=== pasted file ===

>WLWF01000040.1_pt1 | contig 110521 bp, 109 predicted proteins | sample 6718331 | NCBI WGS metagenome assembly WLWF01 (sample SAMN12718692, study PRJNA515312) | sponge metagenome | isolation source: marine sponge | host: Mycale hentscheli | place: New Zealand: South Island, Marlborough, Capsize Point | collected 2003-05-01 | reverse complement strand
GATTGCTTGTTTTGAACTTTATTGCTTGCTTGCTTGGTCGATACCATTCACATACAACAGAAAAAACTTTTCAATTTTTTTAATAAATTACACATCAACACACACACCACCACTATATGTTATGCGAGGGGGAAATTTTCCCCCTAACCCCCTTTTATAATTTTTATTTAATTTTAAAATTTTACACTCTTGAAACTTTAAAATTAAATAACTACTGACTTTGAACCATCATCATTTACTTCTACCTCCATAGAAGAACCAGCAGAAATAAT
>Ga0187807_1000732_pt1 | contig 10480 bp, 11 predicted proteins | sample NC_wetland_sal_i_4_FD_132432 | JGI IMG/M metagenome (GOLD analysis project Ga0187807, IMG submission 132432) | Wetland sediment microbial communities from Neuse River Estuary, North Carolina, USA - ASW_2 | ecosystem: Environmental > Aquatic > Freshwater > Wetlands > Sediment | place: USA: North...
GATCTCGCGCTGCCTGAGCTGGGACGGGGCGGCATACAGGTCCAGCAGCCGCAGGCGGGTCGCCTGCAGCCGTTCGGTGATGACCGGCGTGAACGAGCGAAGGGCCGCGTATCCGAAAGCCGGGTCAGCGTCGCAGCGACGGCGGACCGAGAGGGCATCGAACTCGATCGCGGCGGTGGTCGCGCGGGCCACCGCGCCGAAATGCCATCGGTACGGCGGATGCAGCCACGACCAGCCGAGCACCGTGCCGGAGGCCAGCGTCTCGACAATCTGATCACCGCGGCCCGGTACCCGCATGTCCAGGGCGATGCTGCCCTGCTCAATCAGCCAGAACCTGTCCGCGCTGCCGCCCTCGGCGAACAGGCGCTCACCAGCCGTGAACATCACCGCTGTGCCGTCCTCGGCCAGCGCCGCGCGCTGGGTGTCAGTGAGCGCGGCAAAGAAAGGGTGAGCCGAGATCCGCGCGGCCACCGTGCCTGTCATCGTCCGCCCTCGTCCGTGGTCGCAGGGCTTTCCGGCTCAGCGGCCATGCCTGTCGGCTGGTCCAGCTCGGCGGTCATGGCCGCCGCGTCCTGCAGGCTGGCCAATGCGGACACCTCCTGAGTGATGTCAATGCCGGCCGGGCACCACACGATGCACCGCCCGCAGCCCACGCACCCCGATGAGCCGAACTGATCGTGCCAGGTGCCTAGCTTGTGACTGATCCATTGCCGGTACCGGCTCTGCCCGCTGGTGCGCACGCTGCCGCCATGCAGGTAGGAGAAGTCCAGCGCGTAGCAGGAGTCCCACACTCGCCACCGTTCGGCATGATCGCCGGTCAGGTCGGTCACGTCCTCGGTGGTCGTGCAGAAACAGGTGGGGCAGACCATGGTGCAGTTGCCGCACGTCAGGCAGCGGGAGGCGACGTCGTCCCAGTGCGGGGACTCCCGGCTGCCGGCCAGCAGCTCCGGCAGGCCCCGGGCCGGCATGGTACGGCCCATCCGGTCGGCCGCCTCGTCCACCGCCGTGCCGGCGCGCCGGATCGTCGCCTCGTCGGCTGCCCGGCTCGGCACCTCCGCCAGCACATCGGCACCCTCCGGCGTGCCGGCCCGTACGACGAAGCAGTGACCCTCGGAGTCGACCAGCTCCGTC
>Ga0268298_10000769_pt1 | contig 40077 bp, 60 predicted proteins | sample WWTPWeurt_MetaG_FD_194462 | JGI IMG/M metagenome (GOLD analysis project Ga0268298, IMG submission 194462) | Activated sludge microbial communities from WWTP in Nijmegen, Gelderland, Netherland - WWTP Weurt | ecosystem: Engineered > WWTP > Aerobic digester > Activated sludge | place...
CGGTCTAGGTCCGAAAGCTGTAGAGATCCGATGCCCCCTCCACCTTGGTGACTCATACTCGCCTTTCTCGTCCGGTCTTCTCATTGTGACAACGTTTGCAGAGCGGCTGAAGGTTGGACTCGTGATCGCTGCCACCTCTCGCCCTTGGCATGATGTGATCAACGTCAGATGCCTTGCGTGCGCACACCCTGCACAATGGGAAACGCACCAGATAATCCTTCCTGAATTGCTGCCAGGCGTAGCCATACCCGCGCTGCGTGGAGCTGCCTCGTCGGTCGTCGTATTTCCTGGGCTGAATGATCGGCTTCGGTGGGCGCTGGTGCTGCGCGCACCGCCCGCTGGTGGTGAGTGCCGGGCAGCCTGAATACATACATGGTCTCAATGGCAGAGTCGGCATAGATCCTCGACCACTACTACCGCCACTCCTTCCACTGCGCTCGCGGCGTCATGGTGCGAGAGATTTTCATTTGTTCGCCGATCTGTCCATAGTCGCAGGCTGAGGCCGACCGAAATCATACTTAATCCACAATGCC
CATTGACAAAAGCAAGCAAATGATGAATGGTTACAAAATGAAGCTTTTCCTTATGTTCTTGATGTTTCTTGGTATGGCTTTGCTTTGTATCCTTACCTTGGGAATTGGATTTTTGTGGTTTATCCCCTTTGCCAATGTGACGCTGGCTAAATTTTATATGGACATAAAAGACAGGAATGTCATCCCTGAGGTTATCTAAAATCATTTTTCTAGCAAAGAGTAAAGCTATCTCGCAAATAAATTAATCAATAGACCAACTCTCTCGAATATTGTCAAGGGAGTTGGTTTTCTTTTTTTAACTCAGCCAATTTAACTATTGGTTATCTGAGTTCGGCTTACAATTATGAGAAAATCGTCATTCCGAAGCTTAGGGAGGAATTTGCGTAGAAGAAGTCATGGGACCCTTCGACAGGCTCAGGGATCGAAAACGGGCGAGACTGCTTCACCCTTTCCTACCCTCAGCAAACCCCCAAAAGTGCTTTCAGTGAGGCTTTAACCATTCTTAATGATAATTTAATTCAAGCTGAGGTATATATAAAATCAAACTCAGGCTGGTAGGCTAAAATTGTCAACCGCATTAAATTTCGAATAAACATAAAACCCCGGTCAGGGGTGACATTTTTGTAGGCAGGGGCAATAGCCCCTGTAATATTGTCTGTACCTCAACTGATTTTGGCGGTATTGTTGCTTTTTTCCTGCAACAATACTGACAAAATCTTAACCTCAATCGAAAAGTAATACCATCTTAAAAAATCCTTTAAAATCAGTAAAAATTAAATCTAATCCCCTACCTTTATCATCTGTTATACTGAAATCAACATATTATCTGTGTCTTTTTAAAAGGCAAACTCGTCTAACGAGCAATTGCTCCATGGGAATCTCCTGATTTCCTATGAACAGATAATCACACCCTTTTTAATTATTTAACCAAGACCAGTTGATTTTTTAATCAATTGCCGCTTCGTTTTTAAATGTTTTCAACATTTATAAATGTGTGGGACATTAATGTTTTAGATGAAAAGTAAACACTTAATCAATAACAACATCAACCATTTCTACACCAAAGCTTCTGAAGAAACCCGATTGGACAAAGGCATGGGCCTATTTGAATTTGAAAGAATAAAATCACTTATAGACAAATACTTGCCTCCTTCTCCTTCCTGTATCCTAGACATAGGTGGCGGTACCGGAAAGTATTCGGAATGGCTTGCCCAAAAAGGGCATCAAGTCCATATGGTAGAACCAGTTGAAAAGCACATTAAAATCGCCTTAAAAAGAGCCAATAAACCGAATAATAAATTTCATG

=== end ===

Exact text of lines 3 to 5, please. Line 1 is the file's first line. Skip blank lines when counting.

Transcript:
>Ga0187807_1000732_pt1 | contig 10480 bp, 11 predicted proteins | sample NC_wetland_sal_i_4_FD_132432 | JGI IMG/M metagenome (GOLD analysis project Ga0187807, IMG submission 132432) | Wetland sediment microbial communities from Neuse River Estuary, North Carolina, USA - ASW_2 | ecosystem: Environmental > Aquatic > Freshwater > Wetlands > Sediment | place: USA: North...
GATCTCGCGCTGCCTGAGCTGGGACGGGGCGGCATACAGGTCCAGCAGCCGCAGGCGGGTCGCCTGCAGCCGTTCGGTGATGACCGGCGTGAACGAGCGAAGGGCCGCGTATCCGAAAGCCGGGTCAGCGTCGCAGCGACGGCGGACCGAGAGGGCATCGAACTCGATCGCGGCGGTGGTCGCGCGGGCCACCGCGCCGAAATGCCATCGGTACGGCGGATGCAGCCACGACCAGCCGAGCACCGTGCCGGAGGCCAGCGTCTCGACAATCTGATCACCGCGGCCCGGTACCCGCATGTCCAGGGCGATGCTGCCCTGCTCAATCAGCCAGAACCTGTCCGCGCTGCCGCCCTCGGCGAACAGGCGCTCACCAGCCGTGAACATCACCGCTGTGCCGTCCTCGGCCAGCGCCGCGCGCTGGGTGTCAGTGAGCGCGGCAAAGAAAGGGTGAGCCGAGATCCGCGCGGCCACCGTGCCTGTCATCGTCCGCCCTCGTCCGTGGTCGCAGGGCTTTCCGGCTCAGCGGCCATGCCTGTCGGCTGGTCCAGCTCGGCGGTCATGGCCGCCGCGTCCTGCAGGCTGGCCAATGCGGACACCTCCTGAGTGATGTCAATGCCGGCCGGGCACCACACGATGCACCGCCCGCAGCCCACGCACCCCGATGAGCCGAACTGATCGTGCCAGGTGCCTAGCTTGTGACTGATCCATTGCCGGTACCGGCTCTGCCCGCTGGTGCGCACGCTGCCGCCATGCAGGTAGGAGAAGTCCAGCGCGTAGCAGGAGTCCCACACTCGCCACCGTTCGGCATGATCGCCGGTCAGGTCGGTCACGTCCTCGGTGGTCGTGCAGAAACAGGTGGGGCAGACCATGGTGCAGTTGCCGCACGTCAGGCAGCGGGAGGCGACGTCGTCCCAGTGCGGGGACTCCCGGCTGCCGGCCAGCAGCTCCGGCAGGCCCCGGGCCGGCATGGTACGGCCCATCCGGTCGGCCGCCTCGTCCACCGCCGTGCCGGCGCGCCGGATCGTCGCCTCGTCGGCTGCCCGGCTCGGCACCTCCGCCAGCACATCGGCACCCTCCGGCGTGCCGGCCCGTACGACGAAGCAGTGACCCTCGGAGTCGACCAGCTCCGTC
>Ga0268298_10000769_pt1 | contig 40077 bp, 60 predicted proteins | sample WWTPWeurt_MetaG_FD_194462 | JGI IMG/M metagenome (GOLD analysis project Ga0268298, IMG submission 194462) | Activated sludge microbial communities from WWTP in Nijmegen, Gelderland, Netherland - WWTP Weurt | ecosystem: Engineered > WWTP > Aerobic digester > Activated sludge | place...